Stress and trauma images produced increases in alcohol craving, anxiety, fear, and anger in military veterans diagnosed with alcohol dependence and post-traumatic stress disorder (PTSD), according to a recent Yale study.
Published in the journal, “Alcoholism: Clinical and Experimental Research,” the study was the first to explore the effects of trauma-induced and stress-induced imagery on alcohol craving, affect, and cardiovascular and cortisol responses in a laboratory setting.
Researchers examined 25 veterans diagnosed with alcohol dependence and PTSD. Participants were randomly exposed to neutral, stressful, and trauma imagery. Results showed that both stress and trauma cues produced greater increases in alcohol craving, negative affect (anxiety, fear, anger), and cardiovascular reactivity than neutral cues.
According to the study, trauma images produced significantly stronger craving for alcohol and greater cardiovascular reactivity than stress images.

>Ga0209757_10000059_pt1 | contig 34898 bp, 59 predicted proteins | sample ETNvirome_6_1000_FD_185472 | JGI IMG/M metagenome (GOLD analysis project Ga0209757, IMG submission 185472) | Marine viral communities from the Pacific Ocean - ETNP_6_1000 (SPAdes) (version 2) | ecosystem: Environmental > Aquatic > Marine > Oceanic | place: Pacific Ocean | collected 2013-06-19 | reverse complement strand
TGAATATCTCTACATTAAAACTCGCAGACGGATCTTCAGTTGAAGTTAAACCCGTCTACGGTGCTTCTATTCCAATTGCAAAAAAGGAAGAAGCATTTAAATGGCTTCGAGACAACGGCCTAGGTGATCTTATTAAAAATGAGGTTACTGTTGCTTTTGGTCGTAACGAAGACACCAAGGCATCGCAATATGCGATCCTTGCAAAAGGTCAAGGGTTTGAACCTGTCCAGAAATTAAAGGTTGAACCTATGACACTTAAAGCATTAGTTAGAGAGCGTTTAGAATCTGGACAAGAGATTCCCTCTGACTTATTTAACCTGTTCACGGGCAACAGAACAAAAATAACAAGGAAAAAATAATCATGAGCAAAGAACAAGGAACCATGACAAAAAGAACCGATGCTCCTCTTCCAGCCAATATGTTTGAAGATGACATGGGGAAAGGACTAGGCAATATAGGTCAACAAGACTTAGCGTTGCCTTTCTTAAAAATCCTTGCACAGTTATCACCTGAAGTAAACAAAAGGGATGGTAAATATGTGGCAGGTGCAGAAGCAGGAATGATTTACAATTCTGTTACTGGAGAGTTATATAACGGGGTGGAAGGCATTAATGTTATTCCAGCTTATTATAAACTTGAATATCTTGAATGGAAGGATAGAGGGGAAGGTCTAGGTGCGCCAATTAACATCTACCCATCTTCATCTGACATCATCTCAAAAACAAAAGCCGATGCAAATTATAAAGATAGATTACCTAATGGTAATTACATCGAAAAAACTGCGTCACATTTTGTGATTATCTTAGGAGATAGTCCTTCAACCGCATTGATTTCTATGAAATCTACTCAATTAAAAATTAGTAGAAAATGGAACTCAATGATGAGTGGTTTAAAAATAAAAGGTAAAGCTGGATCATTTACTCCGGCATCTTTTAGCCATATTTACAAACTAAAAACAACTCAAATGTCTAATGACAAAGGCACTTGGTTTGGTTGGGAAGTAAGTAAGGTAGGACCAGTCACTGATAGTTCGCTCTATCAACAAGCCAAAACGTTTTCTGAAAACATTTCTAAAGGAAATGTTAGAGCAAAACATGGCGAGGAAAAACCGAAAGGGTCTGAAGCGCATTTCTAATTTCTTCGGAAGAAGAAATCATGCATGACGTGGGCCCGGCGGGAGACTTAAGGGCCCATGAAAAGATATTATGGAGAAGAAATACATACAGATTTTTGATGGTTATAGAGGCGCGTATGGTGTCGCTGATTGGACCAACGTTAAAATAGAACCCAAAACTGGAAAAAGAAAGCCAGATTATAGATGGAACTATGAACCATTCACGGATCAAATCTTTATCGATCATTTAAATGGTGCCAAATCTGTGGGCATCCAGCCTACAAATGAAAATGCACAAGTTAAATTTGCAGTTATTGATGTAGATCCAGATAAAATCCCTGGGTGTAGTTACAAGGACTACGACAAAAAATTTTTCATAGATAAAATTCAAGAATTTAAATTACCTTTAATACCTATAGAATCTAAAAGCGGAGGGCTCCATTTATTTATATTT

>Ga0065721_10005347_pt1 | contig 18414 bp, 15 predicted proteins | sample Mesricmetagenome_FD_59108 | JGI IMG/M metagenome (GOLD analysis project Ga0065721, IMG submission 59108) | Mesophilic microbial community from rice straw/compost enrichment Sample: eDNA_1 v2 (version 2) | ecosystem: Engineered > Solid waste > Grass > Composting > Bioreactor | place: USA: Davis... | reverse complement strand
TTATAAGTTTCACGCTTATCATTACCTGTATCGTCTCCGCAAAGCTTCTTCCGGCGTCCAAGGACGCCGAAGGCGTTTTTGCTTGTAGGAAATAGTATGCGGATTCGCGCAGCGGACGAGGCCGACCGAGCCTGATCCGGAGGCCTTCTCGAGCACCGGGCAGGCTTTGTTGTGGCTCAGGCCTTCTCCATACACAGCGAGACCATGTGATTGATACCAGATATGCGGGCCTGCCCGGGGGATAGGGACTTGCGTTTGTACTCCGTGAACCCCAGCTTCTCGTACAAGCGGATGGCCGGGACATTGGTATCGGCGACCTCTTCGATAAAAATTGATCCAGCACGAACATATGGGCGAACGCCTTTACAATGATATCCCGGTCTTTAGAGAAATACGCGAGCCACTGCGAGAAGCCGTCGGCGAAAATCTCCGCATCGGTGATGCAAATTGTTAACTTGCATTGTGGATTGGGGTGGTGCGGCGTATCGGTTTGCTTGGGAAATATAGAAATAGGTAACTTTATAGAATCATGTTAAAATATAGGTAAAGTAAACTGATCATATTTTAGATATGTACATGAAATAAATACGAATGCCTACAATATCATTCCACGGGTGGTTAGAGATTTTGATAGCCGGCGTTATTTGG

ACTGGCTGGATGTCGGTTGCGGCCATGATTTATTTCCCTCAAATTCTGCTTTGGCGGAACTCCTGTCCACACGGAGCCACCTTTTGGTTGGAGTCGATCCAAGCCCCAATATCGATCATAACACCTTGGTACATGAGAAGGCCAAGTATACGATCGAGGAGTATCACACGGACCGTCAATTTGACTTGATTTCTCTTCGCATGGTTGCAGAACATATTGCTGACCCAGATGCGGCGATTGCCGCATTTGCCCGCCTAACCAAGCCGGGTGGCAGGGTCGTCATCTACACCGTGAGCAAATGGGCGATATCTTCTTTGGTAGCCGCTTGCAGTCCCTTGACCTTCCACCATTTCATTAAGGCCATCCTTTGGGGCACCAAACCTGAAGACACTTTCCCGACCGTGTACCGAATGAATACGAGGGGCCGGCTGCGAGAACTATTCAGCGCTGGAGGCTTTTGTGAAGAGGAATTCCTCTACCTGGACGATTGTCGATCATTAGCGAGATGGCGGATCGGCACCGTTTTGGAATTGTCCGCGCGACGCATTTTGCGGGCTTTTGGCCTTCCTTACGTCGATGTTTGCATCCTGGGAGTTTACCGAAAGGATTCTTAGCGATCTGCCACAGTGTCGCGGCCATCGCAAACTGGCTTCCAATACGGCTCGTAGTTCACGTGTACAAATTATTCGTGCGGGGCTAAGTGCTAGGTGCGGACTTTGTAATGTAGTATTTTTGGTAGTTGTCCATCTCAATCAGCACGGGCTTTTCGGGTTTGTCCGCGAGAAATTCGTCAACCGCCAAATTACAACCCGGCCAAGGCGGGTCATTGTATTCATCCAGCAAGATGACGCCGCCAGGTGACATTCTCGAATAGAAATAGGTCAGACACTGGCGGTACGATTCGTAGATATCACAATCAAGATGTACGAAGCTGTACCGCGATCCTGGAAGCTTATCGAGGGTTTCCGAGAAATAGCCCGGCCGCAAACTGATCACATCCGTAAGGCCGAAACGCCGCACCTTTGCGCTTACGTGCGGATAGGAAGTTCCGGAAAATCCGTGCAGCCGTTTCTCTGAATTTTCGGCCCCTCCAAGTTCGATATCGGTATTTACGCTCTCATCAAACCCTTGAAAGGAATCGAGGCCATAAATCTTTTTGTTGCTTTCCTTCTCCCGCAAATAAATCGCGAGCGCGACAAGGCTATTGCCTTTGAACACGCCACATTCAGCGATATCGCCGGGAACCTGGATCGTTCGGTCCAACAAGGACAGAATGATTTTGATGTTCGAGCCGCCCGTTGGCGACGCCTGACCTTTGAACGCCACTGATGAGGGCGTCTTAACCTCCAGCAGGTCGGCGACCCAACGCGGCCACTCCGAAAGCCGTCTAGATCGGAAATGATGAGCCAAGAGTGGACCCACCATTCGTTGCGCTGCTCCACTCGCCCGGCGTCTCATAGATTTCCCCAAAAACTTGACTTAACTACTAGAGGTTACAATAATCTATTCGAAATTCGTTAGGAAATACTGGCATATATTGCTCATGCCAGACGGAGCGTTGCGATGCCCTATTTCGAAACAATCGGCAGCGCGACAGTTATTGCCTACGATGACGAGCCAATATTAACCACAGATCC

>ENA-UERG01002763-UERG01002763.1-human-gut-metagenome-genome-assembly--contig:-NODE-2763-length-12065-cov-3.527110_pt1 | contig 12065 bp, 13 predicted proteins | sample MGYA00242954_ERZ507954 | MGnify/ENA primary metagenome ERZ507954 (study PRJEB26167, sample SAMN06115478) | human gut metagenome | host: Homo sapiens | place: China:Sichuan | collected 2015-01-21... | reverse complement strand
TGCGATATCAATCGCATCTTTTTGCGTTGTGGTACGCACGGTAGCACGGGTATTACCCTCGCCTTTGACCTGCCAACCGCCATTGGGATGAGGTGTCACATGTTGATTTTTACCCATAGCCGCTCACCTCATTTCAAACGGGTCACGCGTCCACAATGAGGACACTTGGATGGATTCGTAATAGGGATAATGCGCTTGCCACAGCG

“The results highlight that trauma cues are more salient in inducing alcohol craving than stress cues and higher reactivity is related to more baseline drinking. This finding is consistent with clinical observations that show an association between PTSD symptoms and alcohol relapse. It also underscores the importance of adequate treatment of PTSD as reactivity related to trauma cues and reminders may be an important factor in craving and relapse,” the authors wrote.
The study’s first author was Elizabeth Ralevski, PhD, assistant professor of psychiatry. Other contributors were Steven Southwick, Eric Jackson, Jane Serrita Jane, Melanie Russo and Ismene Petrakis.